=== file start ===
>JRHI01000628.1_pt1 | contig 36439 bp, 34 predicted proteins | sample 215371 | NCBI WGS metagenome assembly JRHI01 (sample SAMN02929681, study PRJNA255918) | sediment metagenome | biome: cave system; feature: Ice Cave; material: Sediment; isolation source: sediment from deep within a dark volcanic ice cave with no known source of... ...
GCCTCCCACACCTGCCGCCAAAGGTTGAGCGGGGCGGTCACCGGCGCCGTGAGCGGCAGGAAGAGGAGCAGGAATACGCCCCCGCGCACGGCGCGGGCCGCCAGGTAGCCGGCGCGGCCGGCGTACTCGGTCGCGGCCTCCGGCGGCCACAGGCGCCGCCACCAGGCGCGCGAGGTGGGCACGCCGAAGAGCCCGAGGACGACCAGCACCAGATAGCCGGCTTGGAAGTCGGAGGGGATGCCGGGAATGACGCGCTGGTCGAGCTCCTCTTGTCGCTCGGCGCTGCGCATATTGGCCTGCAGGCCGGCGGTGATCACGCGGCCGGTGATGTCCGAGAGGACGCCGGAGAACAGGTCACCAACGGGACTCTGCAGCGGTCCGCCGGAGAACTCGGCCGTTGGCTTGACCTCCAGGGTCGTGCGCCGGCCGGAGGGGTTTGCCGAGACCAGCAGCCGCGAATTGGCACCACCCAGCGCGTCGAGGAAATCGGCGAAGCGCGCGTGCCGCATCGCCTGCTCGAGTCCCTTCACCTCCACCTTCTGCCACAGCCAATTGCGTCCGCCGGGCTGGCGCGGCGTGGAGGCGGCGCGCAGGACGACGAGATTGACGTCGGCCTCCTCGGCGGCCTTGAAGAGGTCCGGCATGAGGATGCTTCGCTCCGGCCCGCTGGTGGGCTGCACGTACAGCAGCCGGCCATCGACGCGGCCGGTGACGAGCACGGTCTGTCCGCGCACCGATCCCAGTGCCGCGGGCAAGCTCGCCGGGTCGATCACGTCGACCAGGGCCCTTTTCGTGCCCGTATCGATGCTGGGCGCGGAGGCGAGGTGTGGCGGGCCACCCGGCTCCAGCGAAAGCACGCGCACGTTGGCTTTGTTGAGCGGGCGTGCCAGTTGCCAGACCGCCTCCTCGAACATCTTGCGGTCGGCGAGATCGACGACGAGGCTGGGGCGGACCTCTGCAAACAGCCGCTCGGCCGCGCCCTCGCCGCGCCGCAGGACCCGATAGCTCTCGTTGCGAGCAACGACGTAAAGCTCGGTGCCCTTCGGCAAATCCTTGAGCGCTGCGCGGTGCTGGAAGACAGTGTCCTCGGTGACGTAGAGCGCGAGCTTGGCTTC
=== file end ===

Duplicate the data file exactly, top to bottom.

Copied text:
>JRHI01000628.1_pt1 | contig 36439 bp, 34 predicted proteins | sample 215371 | NCBI WGS metagenome assembly JRHI01 (sample SAMN02929681, study PRJNA255918) | sediment metagenome | biome: cave system; feature: Ice Cave; material: Sediment; isolation source: sediment from deep within a dark volcanic ice cave with no known source of... ...
GCCTCCCACACCTGCCGCCAAAGGTTGAGCGGGGCGGTCACCGGCGCCGTGAGCGGCAGGAAGAGGAGCAGGAATACGCCCCCGCGCACGGCGCGGGCCGCCAGGTAGCCGGCGCGGCCGGCGTACTCGGTCGCGGCCTCCGGCGGCCACAGGCGCCGCCACCAGGCGCGCGAGGTGGGCACGCCGAAGAGCCCGAGGACGACCAGCACCAGATAGCCGGCTTGGAAGTCGGAGGGGATGCCGGGAATGACGCGCTGGTCGAGCTCCTCTTGTCGCTCGGCGCTGCGCATATTGGCCTGCAGGCCGGCGGTGATCACGCGGCCGGTGATGTCCGAGAGGACGCCGGAGAACAGGTCACCAACGGGACTCTGCAGCGGTCCGCCGGAGAACTCGGCCGTTGGCTTGACCTCCAGGGTCGTGCGCCGGCCGGAGGGGTTTGCCGAGACCAGCAGCCGCGAATTGGCACCACCCAGCGCGTCGAGGAAATCGGCGAAGCGCGCGTGCCGCATCGCCTGCTCGAGTCCCTTCACCTCCACCTTCTGCCACAGCCAATTGCGTCCGCCGGGCTGGCGCGGCGTGGAGGCGGCGCGCAGGACGACGAGATTGACGTCGGCCTCCTCGGCGGCCTTGAAGAGGTCCGGCATGAGGATGCTTCGCTCCGGCCCGCTGGTGGGCTGCACGTACAGCAGCCGGCCATCGACGCGGCCGGTGACGAGCACGGTCTGTCCGCGCACCGATCCCAGTGCCGCGGGCAAGCTCGCCGGGTCGATCACGTCGACCAGGGCCCTTTTCGTGCCCGTATCGATGCTGGGCGCGGAGGCGAGGTGTGGCGGGCCACCCGGCTCCAGCGAAAGCACGCGCACGTTGGCTTTGTTGAGCGGGCGTGCCAGTTGCCAGACCGCCTCCTCGAACATCTTGCGGTCGGCGAGATCGACGACGAGGCTGGGGCGGACCTCTGCAAACAGCCGCTCGGCCGCGCCCTCGCCGCGCCGCAGGACCCGATAGCTCTCGTTGCGAGCAACGACGTAAAGCTCGGTGCCCTTCGGCAAATCCTTGAGCGCTGCGCGGTGCTGGAAGACAGTGTCCTCGGTGACGTAGAGCGCGAGCTTGGCTTC